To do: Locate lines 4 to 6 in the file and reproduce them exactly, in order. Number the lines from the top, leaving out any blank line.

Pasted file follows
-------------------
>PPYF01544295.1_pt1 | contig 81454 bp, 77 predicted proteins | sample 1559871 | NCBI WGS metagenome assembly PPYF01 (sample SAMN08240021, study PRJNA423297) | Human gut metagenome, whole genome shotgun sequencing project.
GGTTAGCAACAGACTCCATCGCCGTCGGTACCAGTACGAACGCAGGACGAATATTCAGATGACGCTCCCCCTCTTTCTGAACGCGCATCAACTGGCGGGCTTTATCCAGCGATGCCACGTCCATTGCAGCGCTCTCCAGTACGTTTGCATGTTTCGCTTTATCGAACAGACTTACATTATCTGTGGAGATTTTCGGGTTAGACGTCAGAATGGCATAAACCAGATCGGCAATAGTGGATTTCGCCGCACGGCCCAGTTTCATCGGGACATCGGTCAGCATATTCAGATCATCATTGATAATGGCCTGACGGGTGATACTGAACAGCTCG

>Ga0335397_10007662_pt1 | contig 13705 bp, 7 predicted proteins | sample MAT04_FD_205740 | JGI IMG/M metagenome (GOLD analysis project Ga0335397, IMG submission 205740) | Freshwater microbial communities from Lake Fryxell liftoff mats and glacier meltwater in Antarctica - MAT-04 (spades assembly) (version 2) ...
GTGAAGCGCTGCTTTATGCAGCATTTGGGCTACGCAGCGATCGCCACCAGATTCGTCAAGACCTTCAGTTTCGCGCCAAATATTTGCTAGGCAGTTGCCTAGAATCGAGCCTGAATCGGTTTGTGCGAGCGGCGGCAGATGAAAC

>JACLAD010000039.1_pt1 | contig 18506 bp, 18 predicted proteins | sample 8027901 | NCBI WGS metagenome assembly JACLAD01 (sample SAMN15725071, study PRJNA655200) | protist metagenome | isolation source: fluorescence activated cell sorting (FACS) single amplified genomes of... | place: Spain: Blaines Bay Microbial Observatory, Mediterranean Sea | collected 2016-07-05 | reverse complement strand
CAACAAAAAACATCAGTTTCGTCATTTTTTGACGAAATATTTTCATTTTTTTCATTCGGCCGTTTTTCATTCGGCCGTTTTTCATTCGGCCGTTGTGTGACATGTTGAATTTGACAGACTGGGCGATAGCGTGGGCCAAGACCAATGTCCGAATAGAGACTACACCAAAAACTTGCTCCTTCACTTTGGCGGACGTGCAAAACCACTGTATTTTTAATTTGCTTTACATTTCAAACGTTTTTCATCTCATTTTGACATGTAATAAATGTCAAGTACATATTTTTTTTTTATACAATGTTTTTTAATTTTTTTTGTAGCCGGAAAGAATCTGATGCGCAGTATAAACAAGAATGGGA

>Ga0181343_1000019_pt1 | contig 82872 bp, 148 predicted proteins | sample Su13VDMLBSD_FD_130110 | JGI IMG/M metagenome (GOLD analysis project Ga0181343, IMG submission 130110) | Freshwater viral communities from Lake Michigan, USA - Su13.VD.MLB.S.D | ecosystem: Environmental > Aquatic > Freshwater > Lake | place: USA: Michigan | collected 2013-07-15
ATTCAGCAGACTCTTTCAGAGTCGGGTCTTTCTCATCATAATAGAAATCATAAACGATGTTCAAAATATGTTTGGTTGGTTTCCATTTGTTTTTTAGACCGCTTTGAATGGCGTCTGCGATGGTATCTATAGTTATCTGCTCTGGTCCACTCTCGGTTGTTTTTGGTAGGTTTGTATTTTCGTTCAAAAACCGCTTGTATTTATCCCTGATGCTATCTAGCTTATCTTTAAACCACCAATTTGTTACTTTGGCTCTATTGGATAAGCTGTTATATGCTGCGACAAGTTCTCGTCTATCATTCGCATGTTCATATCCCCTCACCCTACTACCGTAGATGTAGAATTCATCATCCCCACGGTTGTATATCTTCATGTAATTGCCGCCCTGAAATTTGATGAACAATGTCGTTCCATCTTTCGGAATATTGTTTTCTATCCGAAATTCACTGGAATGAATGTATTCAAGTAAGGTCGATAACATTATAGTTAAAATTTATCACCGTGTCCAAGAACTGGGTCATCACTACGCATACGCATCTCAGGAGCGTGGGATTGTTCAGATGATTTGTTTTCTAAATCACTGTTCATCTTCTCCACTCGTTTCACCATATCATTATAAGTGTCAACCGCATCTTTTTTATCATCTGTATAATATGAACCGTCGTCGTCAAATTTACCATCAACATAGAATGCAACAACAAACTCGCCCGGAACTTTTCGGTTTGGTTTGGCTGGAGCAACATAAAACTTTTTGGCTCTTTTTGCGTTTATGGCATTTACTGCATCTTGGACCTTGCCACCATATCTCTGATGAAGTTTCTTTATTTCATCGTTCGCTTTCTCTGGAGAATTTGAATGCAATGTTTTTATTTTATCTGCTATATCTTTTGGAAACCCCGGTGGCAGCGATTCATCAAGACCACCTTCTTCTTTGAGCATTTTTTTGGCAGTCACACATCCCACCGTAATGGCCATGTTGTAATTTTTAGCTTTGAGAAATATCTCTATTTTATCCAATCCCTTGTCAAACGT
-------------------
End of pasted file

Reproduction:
GTGAAGCGCTGCTTTATGCAGCATTTGGGCTACGCAGCGATCGCCACCAGATTCGTCAAGACCTTCAGTTTCGCGCCAAATATTTGCTAGGCAGTTGCCTAGAATCGAGCCTGAATCGGTTTGTGCGAGCGGCGGCAGATGAAAC

>JACLAD010000039.1_pt1 | contig 18506 bp, 18 predicted proteins | sample 8027901 | NCBI WGS metagenome assembly JACLAD01 (sample SAMN15725071, study PRJNA655200) | protist metagenome | isolation source: fluorescence activated cell sorting (FACS) single amplified genomes of... | place: Spain: Blaines Bay Microbial Observatory, Mediterranean Sea | collected 2016-07-05 | reverse complement strand
CAACAAAAAACATCAGTTTCGTCATTTTTTGACGAAATATTTTCATTTTTTTCATTCGGCCGTTTTTCATTCGGCCGTTTTTCATTCGGCCGTTGTGTGACATGTTGAATTTGACAGACTGGGCGATAGCGTGGGCCAAGACCAATGTCCGAATAGAGACTACACCAAAAACTTGCTCCTTCACTTTGGCGGACGTGCAAAACCACTGTATTTTTAATTTGCTTTACATTTCAAACGTTTTTCATCTCATTTTGACATGTAATAAATGTCAAGTACATATTTTTTTTTTATACAATGTTTTTTAATTTTTTTTGTAGCCGGAAAGAATCTGATGCGCAGTATAAACAAGAATGGGA